For many of today’s college-bound high school students, summer is no longer nine weeks of total relaxation, but rather an opportunity to spend time actively working, learning new skills, or diving deeper into an area (or areas) of interest. Summer is the perfect time to take calculated risks that push students into unfamiliar situations, which will help them build skills and enrich life experiences.
The key ingredient in finding the most rewarding experiences: planning. In our work with hundreds of teenagers, we’ve developed a model to help guide you and your student in identifying and exploring meaningful activities.
As you and your family review possibilities for the summer, consider these key questions—based on our i4 model—to help define your search criteria:
What activities and subject areas spark your student’s interest? How do they spend their time? What are their favorite books, YouTube videos, documentaries?
Don’t forget to consider non-traditional activities such as personal projects, research, or hobbies. For example, if your student plays drums in the church band or teaches themselves foreign languages, these are great areas for further exploration.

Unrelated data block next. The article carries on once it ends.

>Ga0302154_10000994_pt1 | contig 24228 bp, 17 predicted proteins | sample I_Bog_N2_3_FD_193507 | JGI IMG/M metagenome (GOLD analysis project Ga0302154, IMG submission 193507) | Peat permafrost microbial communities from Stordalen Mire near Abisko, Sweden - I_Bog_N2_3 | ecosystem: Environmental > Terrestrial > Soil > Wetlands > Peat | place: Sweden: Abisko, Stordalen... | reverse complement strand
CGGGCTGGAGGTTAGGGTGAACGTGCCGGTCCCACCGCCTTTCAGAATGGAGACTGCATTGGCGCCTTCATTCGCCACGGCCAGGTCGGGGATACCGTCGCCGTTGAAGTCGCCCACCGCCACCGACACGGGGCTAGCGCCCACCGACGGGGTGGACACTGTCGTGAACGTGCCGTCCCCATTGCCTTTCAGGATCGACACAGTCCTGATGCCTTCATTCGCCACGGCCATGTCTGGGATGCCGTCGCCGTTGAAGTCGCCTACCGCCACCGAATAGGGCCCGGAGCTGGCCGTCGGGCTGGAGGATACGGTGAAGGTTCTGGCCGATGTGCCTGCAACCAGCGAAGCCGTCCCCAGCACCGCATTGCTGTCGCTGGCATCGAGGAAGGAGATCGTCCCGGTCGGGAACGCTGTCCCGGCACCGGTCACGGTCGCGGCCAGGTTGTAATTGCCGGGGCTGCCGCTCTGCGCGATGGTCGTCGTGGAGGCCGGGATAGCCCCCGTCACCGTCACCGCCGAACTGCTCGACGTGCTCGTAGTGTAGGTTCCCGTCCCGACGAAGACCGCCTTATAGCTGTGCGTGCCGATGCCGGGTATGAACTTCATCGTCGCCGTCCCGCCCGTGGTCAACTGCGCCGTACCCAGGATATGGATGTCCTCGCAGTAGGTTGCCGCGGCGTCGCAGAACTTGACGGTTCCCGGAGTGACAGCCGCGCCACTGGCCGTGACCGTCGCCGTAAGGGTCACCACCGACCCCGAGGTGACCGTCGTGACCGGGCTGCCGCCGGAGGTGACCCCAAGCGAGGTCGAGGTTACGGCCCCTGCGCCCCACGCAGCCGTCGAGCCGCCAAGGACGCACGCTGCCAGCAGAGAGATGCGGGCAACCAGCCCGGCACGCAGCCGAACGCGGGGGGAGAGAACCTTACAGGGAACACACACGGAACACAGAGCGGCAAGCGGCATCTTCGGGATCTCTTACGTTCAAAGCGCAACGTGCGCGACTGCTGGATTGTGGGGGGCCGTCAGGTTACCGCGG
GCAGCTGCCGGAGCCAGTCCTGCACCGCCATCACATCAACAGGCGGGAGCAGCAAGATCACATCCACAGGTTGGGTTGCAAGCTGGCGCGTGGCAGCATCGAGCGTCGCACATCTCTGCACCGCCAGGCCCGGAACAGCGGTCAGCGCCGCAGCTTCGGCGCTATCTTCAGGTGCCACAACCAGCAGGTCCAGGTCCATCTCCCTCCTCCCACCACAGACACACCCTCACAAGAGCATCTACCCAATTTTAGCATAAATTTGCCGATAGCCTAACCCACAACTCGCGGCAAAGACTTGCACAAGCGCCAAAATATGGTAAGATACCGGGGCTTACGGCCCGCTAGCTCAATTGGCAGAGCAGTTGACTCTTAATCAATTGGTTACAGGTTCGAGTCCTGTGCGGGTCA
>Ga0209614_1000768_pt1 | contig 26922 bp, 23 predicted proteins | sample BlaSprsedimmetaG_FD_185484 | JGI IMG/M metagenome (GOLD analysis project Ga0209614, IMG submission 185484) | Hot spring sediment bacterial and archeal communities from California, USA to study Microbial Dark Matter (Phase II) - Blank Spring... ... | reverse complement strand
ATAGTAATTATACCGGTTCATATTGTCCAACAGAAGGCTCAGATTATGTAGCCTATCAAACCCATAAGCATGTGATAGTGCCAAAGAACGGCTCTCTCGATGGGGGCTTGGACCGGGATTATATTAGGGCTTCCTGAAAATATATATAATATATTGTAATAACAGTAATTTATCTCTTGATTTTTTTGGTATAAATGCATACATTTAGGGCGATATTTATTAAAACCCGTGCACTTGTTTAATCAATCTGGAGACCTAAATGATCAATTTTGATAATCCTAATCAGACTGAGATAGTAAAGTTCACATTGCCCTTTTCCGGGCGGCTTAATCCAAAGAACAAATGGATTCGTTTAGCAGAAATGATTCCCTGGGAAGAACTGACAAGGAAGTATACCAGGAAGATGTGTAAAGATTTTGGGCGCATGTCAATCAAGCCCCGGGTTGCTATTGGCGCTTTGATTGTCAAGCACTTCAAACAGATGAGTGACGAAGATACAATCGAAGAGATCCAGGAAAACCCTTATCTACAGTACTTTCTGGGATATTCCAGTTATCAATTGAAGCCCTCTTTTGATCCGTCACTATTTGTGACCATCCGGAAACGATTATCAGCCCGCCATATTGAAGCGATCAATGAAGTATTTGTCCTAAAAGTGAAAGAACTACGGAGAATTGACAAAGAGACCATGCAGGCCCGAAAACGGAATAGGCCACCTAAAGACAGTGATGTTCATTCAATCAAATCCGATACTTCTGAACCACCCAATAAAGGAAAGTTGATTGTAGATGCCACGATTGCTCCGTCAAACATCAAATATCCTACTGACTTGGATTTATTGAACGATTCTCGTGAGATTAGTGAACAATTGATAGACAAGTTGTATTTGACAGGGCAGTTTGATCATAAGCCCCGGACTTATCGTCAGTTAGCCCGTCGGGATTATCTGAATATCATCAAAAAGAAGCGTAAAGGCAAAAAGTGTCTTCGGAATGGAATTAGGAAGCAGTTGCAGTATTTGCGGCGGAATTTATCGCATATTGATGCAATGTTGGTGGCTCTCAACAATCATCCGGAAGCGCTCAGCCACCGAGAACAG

How much involvement is required for each possible summer activity? When trying to decide between summer experiences, evaluate the time commitment, leadership potential, and range of responsibilities and/or learning opportunities.
Summer is a great time for a student to up their involvement level because they don't have as many other commitments.
College admissions officers highly value when students take the initiative in planning their summer activity. For example, it takes more initiative to design a video game or start a dog walking business than it does to attend a summer program.
Think about your student’s personality and previous experiences taking initiative. Are they comfortable being more self-directed, or would they rather take part in an established program? Often, this depends both on age and personality. Younger students may feel more comfortable in a structured program while juniors and seniors may be able to work on their own to find and apply for a job, internship, academic program, or research opportunity. Or they may even be able to start their own enterprise.
How will this program or opportunity impact your student and your community? Is your student taking a risk or challenging themselves in this activity or program? Impact may come in the form of individual challenge or serving the greater good. Regardless, a great activity or program will be both engaging and impactful.
Being willing to stretch and go outside one’s comfort zone is important to grow as a person. It’s okay if your student attempts a challenging activity but ultimately fails. In fact, that would make for a great college essay.